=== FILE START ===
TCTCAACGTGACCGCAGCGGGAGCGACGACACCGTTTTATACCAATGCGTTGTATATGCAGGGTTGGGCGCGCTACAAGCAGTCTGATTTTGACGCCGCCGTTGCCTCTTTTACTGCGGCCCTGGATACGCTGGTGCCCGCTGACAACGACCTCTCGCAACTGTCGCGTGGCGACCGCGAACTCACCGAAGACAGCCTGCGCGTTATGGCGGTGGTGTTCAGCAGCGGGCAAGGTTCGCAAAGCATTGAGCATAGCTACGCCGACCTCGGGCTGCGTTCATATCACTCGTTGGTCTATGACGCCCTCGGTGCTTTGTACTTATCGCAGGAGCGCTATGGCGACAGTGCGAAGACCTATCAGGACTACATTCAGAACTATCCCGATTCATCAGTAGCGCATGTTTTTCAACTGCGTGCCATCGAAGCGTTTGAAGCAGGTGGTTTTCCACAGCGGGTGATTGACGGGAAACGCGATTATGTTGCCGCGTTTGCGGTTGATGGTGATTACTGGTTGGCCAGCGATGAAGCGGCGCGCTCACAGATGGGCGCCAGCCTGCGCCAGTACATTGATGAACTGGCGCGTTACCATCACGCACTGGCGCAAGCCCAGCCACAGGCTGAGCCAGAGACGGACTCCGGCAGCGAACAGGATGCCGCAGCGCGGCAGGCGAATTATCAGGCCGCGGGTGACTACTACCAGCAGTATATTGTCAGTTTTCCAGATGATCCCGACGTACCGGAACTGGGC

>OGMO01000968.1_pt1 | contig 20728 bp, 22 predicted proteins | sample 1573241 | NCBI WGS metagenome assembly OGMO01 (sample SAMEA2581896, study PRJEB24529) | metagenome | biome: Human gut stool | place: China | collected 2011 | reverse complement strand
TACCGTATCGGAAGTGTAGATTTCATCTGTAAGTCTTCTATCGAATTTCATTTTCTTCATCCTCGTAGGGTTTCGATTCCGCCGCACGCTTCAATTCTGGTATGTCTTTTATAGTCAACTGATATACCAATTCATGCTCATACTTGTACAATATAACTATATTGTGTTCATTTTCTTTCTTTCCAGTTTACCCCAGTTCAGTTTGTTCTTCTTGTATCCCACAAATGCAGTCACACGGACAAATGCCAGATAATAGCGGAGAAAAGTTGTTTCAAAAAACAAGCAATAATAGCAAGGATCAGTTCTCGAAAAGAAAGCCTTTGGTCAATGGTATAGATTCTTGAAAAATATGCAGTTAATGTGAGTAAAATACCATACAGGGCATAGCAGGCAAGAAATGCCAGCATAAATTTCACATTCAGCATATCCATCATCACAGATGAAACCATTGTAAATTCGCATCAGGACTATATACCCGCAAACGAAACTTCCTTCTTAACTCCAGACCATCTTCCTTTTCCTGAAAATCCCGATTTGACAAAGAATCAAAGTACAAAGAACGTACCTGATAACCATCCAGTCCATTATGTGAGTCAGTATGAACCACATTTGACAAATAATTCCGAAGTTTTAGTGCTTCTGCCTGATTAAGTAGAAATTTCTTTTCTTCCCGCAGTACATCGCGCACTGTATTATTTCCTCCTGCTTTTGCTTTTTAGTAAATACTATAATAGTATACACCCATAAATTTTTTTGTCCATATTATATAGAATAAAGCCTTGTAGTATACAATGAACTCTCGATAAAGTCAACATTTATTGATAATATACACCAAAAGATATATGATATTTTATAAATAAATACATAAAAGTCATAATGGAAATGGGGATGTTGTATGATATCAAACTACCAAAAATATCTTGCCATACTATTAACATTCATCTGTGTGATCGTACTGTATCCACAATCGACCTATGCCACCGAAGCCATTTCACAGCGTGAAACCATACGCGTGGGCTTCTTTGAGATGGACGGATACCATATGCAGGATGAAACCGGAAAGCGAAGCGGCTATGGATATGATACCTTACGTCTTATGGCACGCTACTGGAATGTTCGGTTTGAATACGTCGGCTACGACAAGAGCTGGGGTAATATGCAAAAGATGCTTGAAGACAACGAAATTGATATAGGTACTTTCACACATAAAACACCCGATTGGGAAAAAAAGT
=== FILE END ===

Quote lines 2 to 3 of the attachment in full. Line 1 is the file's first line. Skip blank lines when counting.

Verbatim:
>OGMO01000968.1_pt1 | contig 20728 bp, 22 predicted proteins | sample 1573241 | NCBI WGS metagenome assembly OGMO01 (sample SAMEA2581896, study PRJEB24529) | metagenome | biome: Human gut stool | place: China | collected 2011 | reverse complement strand
TACCGTATCGGAAGTGTAGATTTCATCTGTAAGTCTTCTATCGAATTTCATTTTCTTCATCCTCGTAGGGTTTCGATTCCGCCGCACGCTTCAATTCTGGTATGTCTTTTATAGTCAACTGATATACCAATTCATGCTCATACTTGTACAATATAACTATATTGTGTTCATTTTCTTTCTTTCCAGTTTACCCCAGTTCAGTTTGTTCTTCTTGTATCCCACAAATGCAGTCACACGGACAAATGCCAGATAATAGCGGAGAAAAGTTGTTTCAAAAAACAAGCAATAATAGCAAGGATCAGTTCTCGAAAAGAAAGCCTTTGGTCAATGGTATAGATTCTTGAAAAATATGCAGTTAATGTGAGTAAAATACCATACAGGGCATAGCAGGCAAGAAATGCCAGCATAAATTTCACATTCAGCATATCCATCATCACAGATGAAACCATTGTAAATTCGCATCAGGACTATATACCCGCAAACGAAACTTCCTTCTTAACTCCAGACCATCTTCCTTTTCCTGAAAATCCCGATTTGACAAAGAATCAAAGTACAAAGAACGTACCTGATAACCATCCAGTCCATTATGTGAGTCAGTATGAACCACATTTGACAAATAATTCCGAAGTTTTAGTGCTTCTGCCTGATTAAGTAGAAATTTCTTTTCTTCCCGCAGTACATCGCGCACTGTATTATTTCCTCCTGCTTTTGCTTTTTAGTAAATACTATAATAGTATACACCCATAAATTTTTTTGTCCATATTATATAGAATAAAGCCTTGTAGTATACAATGAACTCTCGATAAAGTCAACATTTATTGATAATATACACCAAAAGATATATGATATTTTATAAATAAATACATAAAAGTCATAATGGAAATGGGGATGTTGTATGATATCAAACTACCAAAAATATCTTGCCATACTATTAACATTCATCTGTGTGATCGTACTGTATCCACAATCGACCTATGCCACCGAAGCCATTTCACAGCGTGAAACCATACGCGTGGGCTTCTTTGAGATGGACGGATACCATATGCAGGATGAAACCGGAAAGCGAAGCGGCTATGGATATGATACCTTACGTCTTATGGCACGCTACTGGAATGTTCGGTTTGAATACGTCGGCTACGACAAGAGCTGGGGTAATATGCAAAAGATGCTTGAAGACAACGAAATTGATATAGGTACTTTCACACATAAAACACCCGATTGGGAAAAAAAGT